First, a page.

The Leukemia & Lymphoma Society



It is the most common gynecological malignancy

        It is associated with

a.      Diabetes

b.      Hypertension

c.      Obesity

d.      Use of exogenous estrogens


        Most cases are adenocarcinomas

        It is usually found in post-menopausal women, although about one fifth of patients are pre-menopausal.


Signs and Symptoms:

        Post-menopausal bleeding

        Lower abdominal and supra-pubic fullness in advanced cases

        Urinary symptoms


        Weigh loss in advanced cases

        Vaginal discharge


        Pelvic fullness/pain

        Leg swelling


Prognostic Factors are:

        Extent of the tumor at diagnosis

        Degree of differentiation

        Performance status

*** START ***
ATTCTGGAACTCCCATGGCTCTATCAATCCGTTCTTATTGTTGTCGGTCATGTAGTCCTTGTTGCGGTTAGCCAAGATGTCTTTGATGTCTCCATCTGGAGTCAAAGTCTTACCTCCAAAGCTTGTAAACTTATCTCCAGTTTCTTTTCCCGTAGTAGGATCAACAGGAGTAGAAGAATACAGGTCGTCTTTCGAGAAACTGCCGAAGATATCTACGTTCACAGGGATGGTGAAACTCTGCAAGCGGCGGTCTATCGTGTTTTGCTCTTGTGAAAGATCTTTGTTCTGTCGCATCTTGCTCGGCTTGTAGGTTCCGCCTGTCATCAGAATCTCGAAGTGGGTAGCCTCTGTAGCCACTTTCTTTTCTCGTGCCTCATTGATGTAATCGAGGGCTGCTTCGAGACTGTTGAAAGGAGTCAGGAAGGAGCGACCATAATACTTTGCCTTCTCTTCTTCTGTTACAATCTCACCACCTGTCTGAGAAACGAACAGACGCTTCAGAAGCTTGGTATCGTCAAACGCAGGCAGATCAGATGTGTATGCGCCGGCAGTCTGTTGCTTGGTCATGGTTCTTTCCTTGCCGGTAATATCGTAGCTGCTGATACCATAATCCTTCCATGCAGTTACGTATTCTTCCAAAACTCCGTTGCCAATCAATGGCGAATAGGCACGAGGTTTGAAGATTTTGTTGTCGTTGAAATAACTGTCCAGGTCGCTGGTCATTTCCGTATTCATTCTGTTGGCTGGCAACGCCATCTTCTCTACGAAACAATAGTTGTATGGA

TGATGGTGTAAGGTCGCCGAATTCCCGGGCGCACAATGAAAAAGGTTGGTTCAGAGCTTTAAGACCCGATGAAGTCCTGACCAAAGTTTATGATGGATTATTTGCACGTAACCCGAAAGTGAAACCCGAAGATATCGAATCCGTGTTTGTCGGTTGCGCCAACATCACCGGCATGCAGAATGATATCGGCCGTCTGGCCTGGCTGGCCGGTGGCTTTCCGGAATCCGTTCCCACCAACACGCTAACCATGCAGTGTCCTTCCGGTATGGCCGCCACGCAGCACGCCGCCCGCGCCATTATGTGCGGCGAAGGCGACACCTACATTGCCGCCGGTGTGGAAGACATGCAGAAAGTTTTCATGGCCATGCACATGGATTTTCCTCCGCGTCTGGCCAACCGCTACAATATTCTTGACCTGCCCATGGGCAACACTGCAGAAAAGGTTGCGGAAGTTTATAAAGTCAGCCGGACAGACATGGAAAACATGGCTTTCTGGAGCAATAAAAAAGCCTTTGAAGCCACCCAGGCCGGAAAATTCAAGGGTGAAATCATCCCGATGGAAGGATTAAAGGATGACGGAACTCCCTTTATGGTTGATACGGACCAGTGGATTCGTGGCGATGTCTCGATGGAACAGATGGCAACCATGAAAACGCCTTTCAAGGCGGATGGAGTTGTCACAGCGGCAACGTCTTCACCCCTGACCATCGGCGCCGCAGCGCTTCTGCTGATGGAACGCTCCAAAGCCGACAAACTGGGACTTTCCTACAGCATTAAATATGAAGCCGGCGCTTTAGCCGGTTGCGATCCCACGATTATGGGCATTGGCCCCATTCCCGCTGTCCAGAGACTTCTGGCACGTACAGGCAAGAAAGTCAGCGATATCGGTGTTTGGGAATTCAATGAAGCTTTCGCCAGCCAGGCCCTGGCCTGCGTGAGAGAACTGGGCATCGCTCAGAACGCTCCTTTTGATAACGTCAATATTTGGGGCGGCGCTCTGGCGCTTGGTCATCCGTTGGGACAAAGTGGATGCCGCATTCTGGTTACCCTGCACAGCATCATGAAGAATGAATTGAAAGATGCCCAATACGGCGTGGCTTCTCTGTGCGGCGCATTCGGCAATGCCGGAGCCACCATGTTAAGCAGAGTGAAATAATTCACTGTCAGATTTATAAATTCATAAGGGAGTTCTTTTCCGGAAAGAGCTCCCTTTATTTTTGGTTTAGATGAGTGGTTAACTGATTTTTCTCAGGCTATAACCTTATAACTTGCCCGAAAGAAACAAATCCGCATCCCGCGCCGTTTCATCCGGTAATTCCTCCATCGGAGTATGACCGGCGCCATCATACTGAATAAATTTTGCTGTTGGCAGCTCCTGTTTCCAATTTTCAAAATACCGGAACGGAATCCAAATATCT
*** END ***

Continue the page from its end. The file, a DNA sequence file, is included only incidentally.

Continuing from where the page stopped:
Tumor size



        Fractional dilatation and curettage required for tissue diagnosis

        Pap smear is not reliable for diagnosis

        Total abdominal hysterectomy, surgical staging with pelvic and para-aortic lymphadenectomy may be performed to know who would benefit from radiation therapy


Adjuvant Treatments:  include the use of the following:

        Aderamycin plus Cisplatin


        Hormonal therapy may be used in recurrent metastatic diagnosis, e.g., megre, Tamoxifen and Medmoxy Progesterone.  It is of no benefit in the adjuvant setting

        In patients with uterine sarcomas, the treatment is by performing total abdominal hysterectomy and removal of both fallopian tubes and ovaries.  Chemotherapy is of no benefit and radiation to the pelvis after the surgical resection only reduces local recurrence of the tumor.

        In recurrent metastatic disease, the following agents are in use:

a.      Doxorubicin

b.      Ifosfamide

c.      Cisplatin